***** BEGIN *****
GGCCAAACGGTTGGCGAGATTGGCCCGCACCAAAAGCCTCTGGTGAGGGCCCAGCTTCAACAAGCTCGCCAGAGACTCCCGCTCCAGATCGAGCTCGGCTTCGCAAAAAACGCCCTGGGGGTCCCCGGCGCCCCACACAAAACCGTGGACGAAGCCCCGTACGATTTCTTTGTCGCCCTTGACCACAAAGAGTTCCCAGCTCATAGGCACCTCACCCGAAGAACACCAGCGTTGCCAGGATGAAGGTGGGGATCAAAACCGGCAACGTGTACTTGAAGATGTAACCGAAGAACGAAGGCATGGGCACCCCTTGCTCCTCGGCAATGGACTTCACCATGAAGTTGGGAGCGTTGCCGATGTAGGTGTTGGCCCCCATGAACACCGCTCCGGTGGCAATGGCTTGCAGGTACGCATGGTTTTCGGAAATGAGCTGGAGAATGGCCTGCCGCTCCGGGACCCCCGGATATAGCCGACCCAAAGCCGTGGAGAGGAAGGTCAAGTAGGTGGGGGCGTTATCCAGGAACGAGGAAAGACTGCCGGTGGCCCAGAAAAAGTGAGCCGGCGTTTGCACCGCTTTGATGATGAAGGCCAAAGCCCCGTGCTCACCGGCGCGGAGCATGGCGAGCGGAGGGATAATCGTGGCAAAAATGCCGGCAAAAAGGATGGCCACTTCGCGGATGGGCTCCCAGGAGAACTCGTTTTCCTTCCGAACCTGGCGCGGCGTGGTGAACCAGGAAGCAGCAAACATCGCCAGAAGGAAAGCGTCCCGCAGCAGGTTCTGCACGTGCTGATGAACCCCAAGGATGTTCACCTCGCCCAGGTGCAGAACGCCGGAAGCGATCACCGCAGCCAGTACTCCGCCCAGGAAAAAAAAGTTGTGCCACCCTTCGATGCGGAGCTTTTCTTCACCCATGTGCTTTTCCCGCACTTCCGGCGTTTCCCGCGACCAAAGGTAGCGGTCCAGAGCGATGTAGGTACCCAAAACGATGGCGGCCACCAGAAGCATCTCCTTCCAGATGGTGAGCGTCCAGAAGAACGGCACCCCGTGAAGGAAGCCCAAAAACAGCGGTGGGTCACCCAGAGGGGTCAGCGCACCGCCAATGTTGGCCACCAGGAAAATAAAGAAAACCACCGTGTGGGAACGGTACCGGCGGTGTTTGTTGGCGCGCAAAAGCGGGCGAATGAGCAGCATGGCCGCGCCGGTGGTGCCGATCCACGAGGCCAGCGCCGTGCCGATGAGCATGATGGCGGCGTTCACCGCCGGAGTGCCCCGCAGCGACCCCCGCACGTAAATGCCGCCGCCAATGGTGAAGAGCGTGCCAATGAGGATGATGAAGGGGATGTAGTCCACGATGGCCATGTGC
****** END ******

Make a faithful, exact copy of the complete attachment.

GGCCAAACGGTTGGCGAGATTGGCCCGCACCAAAAGCCTCTGGTGAGGGCCCAGCTTCAACAAGCTCGCCAGAGACTCCCGCTCCAGATCGAGCTCGGCTTCGCAAAAAACGCCCTGGGGGTCCCCGGCGCCCCACACAAAACCGTGGACGAAGCCCCGTACGATTTCTTTGTCGCCCTTGACCACAAAGAGTTCCCAGCTCATAGGCACCTCACCCGAAGAACACCAGCGTTGCCAGGATGAAGGTGGGGATCAAAACCGGCAACGTGTACTTGAAGATGTAACCGAAGAACGAAGGCATGGGCACCCCTTGCTCCTCGGCAATGGACTTCACCATGAAGTTGGGAGCGTTGCCGATGTAGGTGTTGGCCCCCATGAACACCGCTCCGGTGGCAATGGCTTGCAGGTACGCATGGTTTTCGGAAATGAGCTGGAGAATGGCCTGCCGCTCCGGGACCCCCGGATATAGCCGACCCAAAGCCGTGGAGAGGAAGGTCAAGTAGGTGGGGGCGTTATCCAGGAACGAGGAAAGACTGCCGGTGGCCCAGAAAAAGTGAGCCGGCGTTTGCACCGCTTTGATGATGAAGGCCAAAGCCCCGTGCTCACCGGCGCGGAGCATGGCGAGCGGAGGGATAATCGTGGCAAAAATGCCGGCAAAAAGGATGGCCACTTCGCGGATGGGCTCCCAGGAGAACTCGTTTTCCTTCCGAACCTGGCGCGGCGTGGTGAACCAGGAAGCAGCAAACATCGCCAGAAGGAAAGCGTCCCGCAGCAGGTTCTGCACGTGCTGATGAACCCCAAGGATGTTCACCTCGCCCAGGTGCAGAACGCCGGAAGCGATCACCGCAGCCAGTACTCCGCCCAGGAAAAAAAAGTTGTGCCACCCTTCGATGCGGAGCTTTTCTTCACCCATGTGCTTTTCCCGCACTTCCGGCGTTTCCCGCGACCAAAGGTAGCGGTCCAGAGCGATGTAGGTACCCAAAACGATGGCGGCCACCAGAAGCATCTCCTTCCAGATGGTGAGCGTCCAGAAGAACGGCACCCCGTGAAGGAAGCCCAAAAACAGCGGTGGGTCACCCAGAGGGGTCAGCGCACCGCCAATGTTGGCCACCAGGAAAATAAAGAAAACCACCGTGTGGGAACGGTACCGGCGGTGTTTGTTGGCGCGCAAAAGCGGGCGAATGAGCAGCATGGCCGCGCCGGTGGTGCCGATCCACGAGGCCAGCGCCGTGCCGATGAGCATGATGGCGGCGTTCACCGCCGGAGTGCCCCGCAGCGACCCCCGCACGTAAATGCCGCCGCCAATGGTGAAGAGCGTGCCAATGAGGATGATGAAGGGGATGTAGTCCACGATGGCCATGTGC